Taiwan’s market share in advanced industries relative to its size is more than double the world average, driven almost solely by its dominance in computers and electronics, according to a report issued Wednesday by a Washington-based research institute.
The report by the Information Technology and Innovation Foundation (ITIF) measured the performance of 10 leading economies across seven key sectors in the years 1995, 2006 and 2018.
The sectors covered in the report included pharmaceuticals; medicinal, chemical, and botanical products; electrical equipment; machinery and equipment; motor vehicle equipment; other transport equipment; computer, electronic, and optical products; and information technology and information services.
It found that in 2018, Taiwan’s market share in these industries relative to its size was 219 percent higher than the global average, followed by South Korea at 206 percent.
By contrast, Germany’s relative share of the global market in those sectors was 74 percent higher than the global average, Japan’s was 43 percent higher and China’s 34 percent higher, while the U.S. finished below the global average.
In terms of Taiwan’s performance, the report noted that its global share of advanced industrial production sectors had declined slightly over the last 25 years, slipping in six of the seven industry categories.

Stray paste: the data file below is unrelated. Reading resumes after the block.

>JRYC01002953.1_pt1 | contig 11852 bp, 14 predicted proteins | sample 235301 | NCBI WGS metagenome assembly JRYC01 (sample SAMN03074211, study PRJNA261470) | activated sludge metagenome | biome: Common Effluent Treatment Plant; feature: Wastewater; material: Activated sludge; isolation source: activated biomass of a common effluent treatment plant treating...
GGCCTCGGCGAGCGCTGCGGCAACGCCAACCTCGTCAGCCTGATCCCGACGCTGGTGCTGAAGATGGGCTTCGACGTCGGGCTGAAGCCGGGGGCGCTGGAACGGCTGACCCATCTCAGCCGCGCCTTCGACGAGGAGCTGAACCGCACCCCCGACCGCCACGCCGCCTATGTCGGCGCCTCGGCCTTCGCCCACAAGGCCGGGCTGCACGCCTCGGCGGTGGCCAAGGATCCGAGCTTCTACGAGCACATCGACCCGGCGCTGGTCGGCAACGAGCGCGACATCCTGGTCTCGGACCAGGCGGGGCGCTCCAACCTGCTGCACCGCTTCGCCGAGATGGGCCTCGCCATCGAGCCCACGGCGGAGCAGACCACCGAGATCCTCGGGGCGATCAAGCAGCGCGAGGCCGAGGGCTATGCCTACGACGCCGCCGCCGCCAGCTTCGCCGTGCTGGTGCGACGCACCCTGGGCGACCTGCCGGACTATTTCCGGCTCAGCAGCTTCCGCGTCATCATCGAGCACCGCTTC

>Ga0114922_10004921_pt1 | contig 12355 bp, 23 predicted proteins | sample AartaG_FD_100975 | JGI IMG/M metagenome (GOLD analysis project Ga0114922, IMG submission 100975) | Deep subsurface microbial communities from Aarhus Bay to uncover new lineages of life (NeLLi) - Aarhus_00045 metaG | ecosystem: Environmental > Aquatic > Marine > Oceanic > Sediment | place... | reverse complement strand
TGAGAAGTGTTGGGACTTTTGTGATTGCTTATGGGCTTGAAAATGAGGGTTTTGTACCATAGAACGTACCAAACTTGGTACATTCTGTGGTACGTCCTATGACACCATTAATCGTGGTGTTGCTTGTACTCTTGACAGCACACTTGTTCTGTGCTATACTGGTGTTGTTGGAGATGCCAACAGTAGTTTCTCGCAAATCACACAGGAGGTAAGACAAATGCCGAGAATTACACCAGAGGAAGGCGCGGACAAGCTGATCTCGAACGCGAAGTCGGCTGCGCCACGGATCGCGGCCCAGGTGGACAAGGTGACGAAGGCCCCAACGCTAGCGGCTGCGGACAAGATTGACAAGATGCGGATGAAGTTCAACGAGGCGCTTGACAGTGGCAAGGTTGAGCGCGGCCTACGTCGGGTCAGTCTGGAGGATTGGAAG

However, in the one remaining industry category — computers, electronics, and optics — Taiwan’s global share grew by 1.3 percentage points, largely due to the performance of companies like TSMC and Hon Hai Precision Industry.
Overall, the report said that Taiwan’s advanced industrial output was “the least diversified” of the countries included in the study, with almost nine times more computer and electronics production as a share of its economy than the global average.
“Because of this, advanced industries make up more than twice the share of its economy as the global average,” despite Taiwan’s weakness in industries such as pharmaceuticals and automobiles, the report said.
More broadly, the ITIF report aimed to highlight the United States’ relatively weak position in a range of advanced industries that are strategically important for economic and national security.
Compared to China, whose share of global output in the industries grew from less than 4 percent in 1995 to 21.5 percent in 2018, the U.S.’ market share dropped from 24 percent to 22.5 percent, the report said.
Calling the findings “an urgent wakeup call,” the report urged the U.S. government to launch an economic “moon shot” initiative aimed at increasing its relative level of advanced industry concentration by 20 percentage points over the next decade.